Tuesday, May 5, 2015

What do we do with the samples we ship home?

While we were in Antarctica earlier this year, we were able to do some of the analyses we need to measure on the soil we collected. However, we don't have the time or equipment to do everything we need, so all of our samples were boxed up and shipped back to Arizona.

I flew home on an airplane in mid-January, but my samples stayed at Rothera until one of the U.S. research vessels came to pick them up. The samples traveled by boat to the U.S. research station, then eventually on to Chile. From there, they were carefully packaged and flown to California. From there, they were carried on a truck to my lab at Arizona State University. I received many boxes that looked like this!
The soil samples were packaged with a lot of cryogenic material so that they remained frozen throughout the whole trip. They were immediately put into a -20°C freezer in my lab. Here are the samples, finally home-sweet-home!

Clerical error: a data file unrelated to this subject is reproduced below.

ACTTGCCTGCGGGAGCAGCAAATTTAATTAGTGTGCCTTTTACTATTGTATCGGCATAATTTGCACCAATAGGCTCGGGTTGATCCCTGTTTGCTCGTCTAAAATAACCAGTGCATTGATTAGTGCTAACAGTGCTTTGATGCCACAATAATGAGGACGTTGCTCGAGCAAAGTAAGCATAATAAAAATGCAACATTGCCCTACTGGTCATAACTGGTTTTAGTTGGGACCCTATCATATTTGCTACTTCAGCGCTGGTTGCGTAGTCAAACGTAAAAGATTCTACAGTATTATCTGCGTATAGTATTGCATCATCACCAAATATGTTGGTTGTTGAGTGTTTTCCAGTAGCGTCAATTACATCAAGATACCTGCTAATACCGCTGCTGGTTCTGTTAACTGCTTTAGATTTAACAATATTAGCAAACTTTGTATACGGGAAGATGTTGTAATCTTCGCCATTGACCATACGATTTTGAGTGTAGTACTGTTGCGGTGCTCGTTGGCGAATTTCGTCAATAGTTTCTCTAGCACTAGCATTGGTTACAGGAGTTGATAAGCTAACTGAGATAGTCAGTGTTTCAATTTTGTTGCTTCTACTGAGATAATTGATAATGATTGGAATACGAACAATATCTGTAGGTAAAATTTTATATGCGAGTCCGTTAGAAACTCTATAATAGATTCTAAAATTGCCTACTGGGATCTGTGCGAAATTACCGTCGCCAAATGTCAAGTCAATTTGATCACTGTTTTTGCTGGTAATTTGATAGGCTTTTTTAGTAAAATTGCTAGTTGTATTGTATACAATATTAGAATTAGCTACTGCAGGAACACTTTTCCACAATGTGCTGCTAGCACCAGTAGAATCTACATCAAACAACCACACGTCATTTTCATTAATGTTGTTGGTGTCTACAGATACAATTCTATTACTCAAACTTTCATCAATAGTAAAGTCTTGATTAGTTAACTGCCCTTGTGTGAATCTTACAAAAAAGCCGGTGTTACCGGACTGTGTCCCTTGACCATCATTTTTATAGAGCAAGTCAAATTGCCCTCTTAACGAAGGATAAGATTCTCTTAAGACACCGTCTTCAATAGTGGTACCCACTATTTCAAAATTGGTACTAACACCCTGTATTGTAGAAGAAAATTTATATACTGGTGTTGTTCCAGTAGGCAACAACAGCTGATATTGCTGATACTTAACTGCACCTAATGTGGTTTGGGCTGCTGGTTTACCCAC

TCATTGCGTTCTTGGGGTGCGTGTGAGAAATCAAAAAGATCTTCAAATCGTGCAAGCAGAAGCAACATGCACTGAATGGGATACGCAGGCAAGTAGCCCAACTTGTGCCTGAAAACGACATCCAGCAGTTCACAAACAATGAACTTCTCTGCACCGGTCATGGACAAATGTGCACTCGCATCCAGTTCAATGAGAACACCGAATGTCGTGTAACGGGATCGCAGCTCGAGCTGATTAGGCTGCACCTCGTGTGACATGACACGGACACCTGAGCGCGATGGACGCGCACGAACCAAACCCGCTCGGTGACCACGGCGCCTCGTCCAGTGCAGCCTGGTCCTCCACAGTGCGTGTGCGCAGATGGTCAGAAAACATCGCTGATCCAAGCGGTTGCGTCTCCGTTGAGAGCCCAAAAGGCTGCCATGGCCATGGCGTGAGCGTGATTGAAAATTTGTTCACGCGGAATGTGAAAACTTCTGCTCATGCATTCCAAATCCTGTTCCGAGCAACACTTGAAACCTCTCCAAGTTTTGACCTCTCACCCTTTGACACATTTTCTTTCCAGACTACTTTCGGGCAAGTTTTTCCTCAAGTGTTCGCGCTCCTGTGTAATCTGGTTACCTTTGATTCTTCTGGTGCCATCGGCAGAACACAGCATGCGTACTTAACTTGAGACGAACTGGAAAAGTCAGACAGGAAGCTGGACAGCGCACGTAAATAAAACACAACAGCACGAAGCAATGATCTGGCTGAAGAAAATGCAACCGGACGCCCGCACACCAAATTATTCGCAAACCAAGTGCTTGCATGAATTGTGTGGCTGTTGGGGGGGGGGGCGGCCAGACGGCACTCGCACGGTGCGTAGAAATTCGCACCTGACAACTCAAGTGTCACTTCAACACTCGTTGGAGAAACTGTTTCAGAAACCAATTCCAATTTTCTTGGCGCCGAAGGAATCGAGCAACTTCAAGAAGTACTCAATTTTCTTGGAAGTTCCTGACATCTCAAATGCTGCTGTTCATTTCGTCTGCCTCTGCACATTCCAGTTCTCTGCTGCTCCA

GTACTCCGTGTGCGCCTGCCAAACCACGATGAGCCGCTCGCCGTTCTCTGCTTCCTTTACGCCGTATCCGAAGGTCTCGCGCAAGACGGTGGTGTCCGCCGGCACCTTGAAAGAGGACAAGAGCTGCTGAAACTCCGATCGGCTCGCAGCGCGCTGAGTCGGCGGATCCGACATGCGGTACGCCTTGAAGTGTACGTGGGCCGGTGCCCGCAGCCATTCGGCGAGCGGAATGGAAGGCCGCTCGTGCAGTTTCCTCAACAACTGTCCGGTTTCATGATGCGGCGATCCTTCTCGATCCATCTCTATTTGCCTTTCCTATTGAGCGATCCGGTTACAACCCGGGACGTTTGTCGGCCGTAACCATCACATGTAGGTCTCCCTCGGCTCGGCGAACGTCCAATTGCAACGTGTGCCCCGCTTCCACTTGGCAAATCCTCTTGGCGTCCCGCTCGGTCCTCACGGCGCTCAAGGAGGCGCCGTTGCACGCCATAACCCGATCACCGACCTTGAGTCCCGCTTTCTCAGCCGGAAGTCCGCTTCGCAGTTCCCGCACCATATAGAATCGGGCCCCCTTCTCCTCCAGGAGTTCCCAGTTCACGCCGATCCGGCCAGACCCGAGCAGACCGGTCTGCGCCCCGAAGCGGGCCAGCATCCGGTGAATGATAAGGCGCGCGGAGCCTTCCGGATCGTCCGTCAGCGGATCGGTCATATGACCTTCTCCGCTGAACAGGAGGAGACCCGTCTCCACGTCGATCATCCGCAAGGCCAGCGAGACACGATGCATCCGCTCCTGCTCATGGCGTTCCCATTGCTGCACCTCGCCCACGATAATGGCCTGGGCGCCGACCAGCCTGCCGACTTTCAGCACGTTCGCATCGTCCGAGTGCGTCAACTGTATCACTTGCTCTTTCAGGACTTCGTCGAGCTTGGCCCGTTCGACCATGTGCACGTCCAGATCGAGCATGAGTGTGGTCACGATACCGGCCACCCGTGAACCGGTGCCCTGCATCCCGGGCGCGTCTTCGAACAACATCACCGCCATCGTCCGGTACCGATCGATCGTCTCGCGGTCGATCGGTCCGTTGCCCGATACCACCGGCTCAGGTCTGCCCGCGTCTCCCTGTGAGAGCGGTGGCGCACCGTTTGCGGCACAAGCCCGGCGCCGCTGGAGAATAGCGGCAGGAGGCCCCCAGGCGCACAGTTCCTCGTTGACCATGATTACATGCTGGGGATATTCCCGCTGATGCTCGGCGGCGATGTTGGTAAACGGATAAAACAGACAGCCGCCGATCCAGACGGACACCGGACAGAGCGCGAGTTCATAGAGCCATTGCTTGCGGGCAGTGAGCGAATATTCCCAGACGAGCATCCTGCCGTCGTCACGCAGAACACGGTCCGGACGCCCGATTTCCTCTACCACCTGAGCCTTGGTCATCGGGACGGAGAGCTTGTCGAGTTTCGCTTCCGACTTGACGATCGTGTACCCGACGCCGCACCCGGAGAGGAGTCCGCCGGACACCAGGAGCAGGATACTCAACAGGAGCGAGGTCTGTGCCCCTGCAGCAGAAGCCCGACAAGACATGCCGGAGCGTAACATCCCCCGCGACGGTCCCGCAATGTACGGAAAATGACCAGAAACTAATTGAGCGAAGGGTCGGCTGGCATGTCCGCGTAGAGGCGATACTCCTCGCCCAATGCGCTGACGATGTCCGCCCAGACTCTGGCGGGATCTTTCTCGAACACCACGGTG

Now that the samples have arrived, we are able to finish our analyses on the soil. It will take a long time to get through everything we need to measure, but we've already made good headway! Most of these analyses are being done by one of my students, Connor. The first analysis he's conducting measures the mineral forms of nitrogen in the soil. "Mineral forms" of nitrogen include ammonium (NH4+), nitrate (NO3-) and nitrite (NO2-). We want to know how much mineral nitrogen is in the soil, because those are the nitrogen compounds that plants and animals are able to consume. Here are some photos of Connor working hard in the lab to extract soils for nitrogen:
Connor mixes a big jug of potassium chloride solution.
Connor weighing soil samples into flasks for the extraction.

Connor filtering an extracted solution to remove the soil particles.